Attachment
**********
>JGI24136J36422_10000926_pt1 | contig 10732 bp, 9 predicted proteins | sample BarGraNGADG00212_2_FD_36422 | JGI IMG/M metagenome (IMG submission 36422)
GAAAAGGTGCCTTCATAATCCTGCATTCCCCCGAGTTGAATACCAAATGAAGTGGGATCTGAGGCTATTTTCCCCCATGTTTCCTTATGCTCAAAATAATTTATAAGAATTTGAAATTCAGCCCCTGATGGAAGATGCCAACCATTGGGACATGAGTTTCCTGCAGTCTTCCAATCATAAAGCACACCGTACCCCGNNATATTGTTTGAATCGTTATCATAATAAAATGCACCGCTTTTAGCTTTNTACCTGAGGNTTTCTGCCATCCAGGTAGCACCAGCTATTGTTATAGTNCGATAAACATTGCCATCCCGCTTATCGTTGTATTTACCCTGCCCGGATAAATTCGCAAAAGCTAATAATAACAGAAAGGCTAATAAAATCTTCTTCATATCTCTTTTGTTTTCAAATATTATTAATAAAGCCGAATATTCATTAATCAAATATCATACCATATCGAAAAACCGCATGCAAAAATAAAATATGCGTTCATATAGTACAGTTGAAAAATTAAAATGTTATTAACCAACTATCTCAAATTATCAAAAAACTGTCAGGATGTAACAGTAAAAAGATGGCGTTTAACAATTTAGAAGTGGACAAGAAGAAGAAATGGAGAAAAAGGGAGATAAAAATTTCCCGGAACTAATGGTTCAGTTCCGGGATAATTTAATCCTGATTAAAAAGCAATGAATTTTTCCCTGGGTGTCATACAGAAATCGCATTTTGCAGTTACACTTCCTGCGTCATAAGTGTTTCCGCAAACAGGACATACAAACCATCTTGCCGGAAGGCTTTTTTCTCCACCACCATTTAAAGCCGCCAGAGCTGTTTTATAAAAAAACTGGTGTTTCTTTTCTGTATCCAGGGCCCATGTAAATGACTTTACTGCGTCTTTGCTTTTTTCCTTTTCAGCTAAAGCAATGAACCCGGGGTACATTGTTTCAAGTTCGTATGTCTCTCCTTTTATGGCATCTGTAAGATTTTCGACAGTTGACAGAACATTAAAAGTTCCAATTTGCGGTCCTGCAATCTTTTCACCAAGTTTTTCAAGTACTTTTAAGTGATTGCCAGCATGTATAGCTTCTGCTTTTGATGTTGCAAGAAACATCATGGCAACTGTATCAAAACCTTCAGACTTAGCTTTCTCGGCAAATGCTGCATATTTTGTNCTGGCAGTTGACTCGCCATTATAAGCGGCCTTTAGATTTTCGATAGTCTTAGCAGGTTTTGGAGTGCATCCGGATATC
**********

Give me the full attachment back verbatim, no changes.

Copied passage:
>JGI24136J36422_10000926_pt1 | contig 10732 bp, 9 predicted proteins | sample BarGraNGADG00212_2_FD_36422 | JGI IMG/M metagenome (IMG submission 36422)
GAAAAGGTGCCTTCATAATCCTGCATTCCCCCGAGTTGAATACCAAATGAAGTGGGATCTGAGGCTATTTTCCCCCATGTTTCCTTATGCTCAAAATAATTTATAAGAATTTGAAATTCAGCCCCTGATGGAAGATGCCAACCATTGGGACATGAGTTTCCTGCAGTCTTCCAATCATAAAGCACACCGTACCCCGNNATATTGTTTGAATCGTTATCATAATAAAATGCACCGCTTTTAGCTTTNTACCTGAGGNTTTCTGCCATCCAGGTAGCACCAGCTATTGTTATAGTNCGATAAACATTGCCATCCCGCTTATCGTTGTATTTACCCTGCCCGGATAAATTCGCAAAAGCTAATAATAACAGAAAGGCTAATAAAATCTTCTTCATATCTCTTTTGTTTTCAAATATTATTAATAAAGCCGAATATTCATTAATCAAATATCATACCATATCGAAAAACCGCATGCAAAAATAAAATATGCGTTCATATAGTACAGTTGAAAAATTAAAATGTTATTAACCAACTATCTCAAATTATCAAAAAACTGTCAGGATGTAACAGTAAAAAGATGGCGTTTAACAATTTAGAAGTGGACAAGAAGAAGAAATGGAGAAAAAGGGAGATAAAAATTTCCCGGAACTAATGGTTCAGTTCCGGGATAATTTAATCCTGATTAAAAAGCAATGAATTTTTCCCTGGGTGTCATACAGAAATCGCATTTTGCAGTTACACTTCCTGCGTCATAAGTGTTTCCGCAAACAGGACATACAAACCATCTTGCCGGAAGGCTTTTTTCTCCACCACCATTTAAAGCCGCCAGAGCTGTTTTATAAAAAAACTGGTGTTTCTTTTCTGTATCCAGGGCCCATGTAAATGACTTTACTGCGTCTTTGCTTTTTTCCTTTTCAGCTAAAGCAATGAACCCGGGGTACATTGTTTCAAGTTCGTATGTCTCTCCTTTTATGGCATCTGTAAGATTTTCGACAGTTGACAGAACATTAAAAGTTCCAATTTGCGGTCCTGCAATCTTTTCACCAAGTTTTTCAAGTACTTTTAAGTGATTGCCAGCATGTATAGCTTCTGCTTTTGATGTTGCAAGAAACATCATGGCAACTGTATCAAAACCTTCAGACTTAGCTTTCTCGGCAAATGCTGCATATTTTGTNCTGGCAGTTGACTCGCCATTATAAGCGGCCTTTAGATTTTCGATAGTCTTAGCAGGTTTTGGAGTGCATCCGGATATC